From late April through late June, we received 1,234 photos from 726 people who entered our 2019 BirdWatching Photography Awards, and now we’re thrilled to announce the winners! “This was hard,” says Marie Read, one of our judges. “They are all stunning and prize-worthy. It was very difficult to pick the top few.” Nevertheless, she and the other panelists narrowed the field of 25 finalists to three prize-winning photos. Enjoy this gallery of the winners:
Photographer: Carol Greiner
Location and date: Pyramid Lake, Nevada, July 23, 2017.
Description: This area of Pyramid Lake had been dry for years due to drought that reduced lake inflows to well below average. But the record-wet winter of 2016-17 resulted in high levels of snowmelt, and the area became covered with several feet of water. A local birder reported several hundred Western and Clark’s Grebe nests near the shoreline. I was able to photograph the grebes by standing near the lakeshore in several feet of water, wearing hip waders and using a tripod.
I made multiple trips to the lake, rising at 4 a.m. to get there by dawn. Frequent major brush wildfires in the area made it impossible to reach the area on many days. Unfortunately for the grebes, the tremendous snowpack runoff continued well beyond the normal peak, and the lake continued to rise through mid-July, gradually flooding most of the nests before the eggs could hatch; sadly, many eggs floated away despite the efforts of the grebe parents to build up the nest faster than the rising water. This nest was one of the few successful ones, and at least two chicks hatched. As soon as an egg hatches, the chick climbs on the back of a parent. This parent is arriving back at its nest and jumping back on it with the chick nestled in its feathers. Chicks sometime fell off during this maneuver, but quickly climbed back on. If the chick fell off in the water, the swimming parent would extend its leg to the side and the chick would use it to climb back on.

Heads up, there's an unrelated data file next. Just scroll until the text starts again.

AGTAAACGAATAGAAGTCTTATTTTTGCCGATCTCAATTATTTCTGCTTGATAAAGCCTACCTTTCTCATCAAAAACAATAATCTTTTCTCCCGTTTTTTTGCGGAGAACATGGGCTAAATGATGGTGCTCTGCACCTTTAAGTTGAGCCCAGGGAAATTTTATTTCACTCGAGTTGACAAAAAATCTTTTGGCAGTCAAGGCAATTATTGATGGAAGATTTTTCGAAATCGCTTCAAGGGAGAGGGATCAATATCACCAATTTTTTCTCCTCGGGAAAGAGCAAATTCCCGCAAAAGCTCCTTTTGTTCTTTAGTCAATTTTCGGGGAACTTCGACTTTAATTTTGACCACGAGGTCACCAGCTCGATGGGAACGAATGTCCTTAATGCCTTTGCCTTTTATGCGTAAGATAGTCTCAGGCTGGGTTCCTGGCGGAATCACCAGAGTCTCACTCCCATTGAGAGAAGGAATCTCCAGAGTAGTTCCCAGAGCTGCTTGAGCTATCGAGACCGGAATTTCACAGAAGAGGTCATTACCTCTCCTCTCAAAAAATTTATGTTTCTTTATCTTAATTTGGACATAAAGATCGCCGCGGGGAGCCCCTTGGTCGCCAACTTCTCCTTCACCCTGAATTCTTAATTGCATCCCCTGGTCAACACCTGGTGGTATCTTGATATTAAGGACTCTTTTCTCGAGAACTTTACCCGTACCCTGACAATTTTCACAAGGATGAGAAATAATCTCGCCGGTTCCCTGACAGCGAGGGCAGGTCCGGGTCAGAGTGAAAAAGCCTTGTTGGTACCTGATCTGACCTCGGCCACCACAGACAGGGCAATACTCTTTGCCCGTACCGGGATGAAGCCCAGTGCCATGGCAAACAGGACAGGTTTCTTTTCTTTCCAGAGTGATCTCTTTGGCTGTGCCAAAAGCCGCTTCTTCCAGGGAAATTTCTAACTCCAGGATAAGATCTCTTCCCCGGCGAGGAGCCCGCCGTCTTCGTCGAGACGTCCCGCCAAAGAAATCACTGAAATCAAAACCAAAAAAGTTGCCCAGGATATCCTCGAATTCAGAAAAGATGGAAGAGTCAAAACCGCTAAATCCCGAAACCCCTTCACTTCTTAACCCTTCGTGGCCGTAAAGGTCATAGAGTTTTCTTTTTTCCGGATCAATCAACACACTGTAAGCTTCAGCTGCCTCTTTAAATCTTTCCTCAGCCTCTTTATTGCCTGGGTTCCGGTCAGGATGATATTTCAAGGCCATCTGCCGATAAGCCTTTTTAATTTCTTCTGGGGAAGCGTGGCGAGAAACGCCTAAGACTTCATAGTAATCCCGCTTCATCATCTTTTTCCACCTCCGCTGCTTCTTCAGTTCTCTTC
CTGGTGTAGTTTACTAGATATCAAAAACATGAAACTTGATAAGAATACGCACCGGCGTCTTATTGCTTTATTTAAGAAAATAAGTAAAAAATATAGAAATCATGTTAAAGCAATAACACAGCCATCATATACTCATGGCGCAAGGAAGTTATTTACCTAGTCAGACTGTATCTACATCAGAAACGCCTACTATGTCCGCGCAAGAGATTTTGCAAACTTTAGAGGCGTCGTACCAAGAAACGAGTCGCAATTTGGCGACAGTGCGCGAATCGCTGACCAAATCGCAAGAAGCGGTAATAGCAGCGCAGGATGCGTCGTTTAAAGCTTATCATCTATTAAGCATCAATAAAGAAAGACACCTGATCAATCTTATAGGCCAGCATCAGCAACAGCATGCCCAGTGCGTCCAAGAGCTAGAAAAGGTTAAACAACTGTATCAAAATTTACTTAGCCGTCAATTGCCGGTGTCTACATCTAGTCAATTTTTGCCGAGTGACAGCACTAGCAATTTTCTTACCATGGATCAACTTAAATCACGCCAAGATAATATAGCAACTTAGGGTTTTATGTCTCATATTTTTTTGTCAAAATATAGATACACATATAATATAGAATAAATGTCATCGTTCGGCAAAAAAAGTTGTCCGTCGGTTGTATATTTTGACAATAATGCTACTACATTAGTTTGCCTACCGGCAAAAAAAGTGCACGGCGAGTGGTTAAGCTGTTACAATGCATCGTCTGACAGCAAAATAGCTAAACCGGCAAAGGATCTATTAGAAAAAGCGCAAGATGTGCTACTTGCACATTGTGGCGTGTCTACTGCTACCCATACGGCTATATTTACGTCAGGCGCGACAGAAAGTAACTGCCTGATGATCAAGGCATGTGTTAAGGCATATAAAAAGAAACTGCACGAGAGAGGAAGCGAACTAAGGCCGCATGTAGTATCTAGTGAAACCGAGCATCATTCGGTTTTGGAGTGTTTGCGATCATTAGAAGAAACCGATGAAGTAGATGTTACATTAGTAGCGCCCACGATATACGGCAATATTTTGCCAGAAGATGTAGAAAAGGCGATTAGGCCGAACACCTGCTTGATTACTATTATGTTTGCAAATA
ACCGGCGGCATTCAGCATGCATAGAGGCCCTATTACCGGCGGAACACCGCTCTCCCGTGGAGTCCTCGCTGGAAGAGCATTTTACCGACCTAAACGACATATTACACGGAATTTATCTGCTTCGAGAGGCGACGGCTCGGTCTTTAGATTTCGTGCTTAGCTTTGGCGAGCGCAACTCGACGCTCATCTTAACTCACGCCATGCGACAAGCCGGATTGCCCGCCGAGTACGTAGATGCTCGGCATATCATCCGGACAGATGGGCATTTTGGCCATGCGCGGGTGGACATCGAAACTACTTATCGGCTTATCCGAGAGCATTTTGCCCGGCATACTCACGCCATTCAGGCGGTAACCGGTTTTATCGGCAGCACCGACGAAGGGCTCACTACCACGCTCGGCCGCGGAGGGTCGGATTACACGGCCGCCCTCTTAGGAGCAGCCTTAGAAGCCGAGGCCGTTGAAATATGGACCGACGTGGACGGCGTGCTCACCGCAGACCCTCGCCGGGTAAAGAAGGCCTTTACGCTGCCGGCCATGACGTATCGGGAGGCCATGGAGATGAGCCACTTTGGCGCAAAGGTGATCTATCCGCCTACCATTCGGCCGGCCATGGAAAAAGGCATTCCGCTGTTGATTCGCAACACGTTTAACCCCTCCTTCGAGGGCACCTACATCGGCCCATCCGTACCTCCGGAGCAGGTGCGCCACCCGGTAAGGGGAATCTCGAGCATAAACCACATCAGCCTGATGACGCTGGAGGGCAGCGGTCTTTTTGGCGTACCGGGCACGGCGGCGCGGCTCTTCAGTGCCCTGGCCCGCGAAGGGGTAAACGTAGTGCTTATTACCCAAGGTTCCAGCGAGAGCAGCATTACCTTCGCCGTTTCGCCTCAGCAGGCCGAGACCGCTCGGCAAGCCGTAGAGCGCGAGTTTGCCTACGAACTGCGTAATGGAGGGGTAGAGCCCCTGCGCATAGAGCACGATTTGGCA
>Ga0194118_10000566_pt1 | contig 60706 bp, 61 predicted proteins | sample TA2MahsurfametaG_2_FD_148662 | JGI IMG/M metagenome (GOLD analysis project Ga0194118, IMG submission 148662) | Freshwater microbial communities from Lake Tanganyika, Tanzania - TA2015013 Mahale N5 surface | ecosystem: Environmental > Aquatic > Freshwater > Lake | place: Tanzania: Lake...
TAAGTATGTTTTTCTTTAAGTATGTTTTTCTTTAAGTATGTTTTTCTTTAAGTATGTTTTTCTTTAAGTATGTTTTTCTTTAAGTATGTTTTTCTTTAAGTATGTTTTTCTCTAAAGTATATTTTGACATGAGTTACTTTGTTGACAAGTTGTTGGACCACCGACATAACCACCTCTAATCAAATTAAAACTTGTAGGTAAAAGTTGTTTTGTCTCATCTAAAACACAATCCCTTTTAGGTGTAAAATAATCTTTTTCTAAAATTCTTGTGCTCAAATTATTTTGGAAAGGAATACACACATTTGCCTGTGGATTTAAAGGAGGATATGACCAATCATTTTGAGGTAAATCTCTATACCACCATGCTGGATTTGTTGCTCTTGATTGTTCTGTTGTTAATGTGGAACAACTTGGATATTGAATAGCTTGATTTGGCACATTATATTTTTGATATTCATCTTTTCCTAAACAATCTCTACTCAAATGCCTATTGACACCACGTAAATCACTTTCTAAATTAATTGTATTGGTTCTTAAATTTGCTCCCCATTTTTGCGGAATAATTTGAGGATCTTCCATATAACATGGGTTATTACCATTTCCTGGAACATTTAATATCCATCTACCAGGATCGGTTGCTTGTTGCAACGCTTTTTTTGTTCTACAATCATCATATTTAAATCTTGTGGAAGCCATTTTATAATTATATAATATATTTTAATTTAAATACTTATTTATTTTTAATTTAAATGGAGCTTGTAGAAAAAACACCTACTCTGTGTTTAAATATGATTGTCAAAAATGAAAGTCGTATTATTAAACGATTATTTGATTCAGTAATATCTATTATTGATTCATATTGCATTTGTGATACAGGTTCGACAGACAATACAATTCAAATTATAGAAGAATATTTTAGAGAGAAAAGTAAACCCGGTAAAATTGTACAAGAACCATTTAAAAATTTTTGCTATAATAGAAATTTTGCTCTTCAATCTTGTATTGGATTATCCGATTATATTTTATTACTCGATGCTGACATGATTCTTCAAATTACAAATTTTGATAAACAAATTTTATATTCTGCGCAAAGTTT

This wonderful opportunity to observe grebes close to shore has not reoccurred since 2017, likely due to the lake’s increased level. I feel quite fortunate to have had the opportunity to see many aspects of the grebes at close range, including courtship behaviors (“rushing” where two grebes run across the water surface, mimicking behavior, the “grass dance”); mating; aggressive chasing; and chick feeding.
Gear and settings: Canon EOS-1DX Mark II; Canon EF 600 mm f/4L IS II USM + Canon 1.4X extender, version III for a combined 840 mm focal length. 1/4000 sec, f/8.0, ISO 800, -1/3 EV; Really Right Stuff tripod.
Thanks to our judges: Matt Mendenhall, editor of BirdWatching; Wes Pitts, editor of Outdoor Photographer; Marie Read, an award-winning nature photographer based near Ithaca, New York; and Brian E. Small, a professional nature photographer based in Los Angeles whose photos illustrate our “ID Tips” column.Published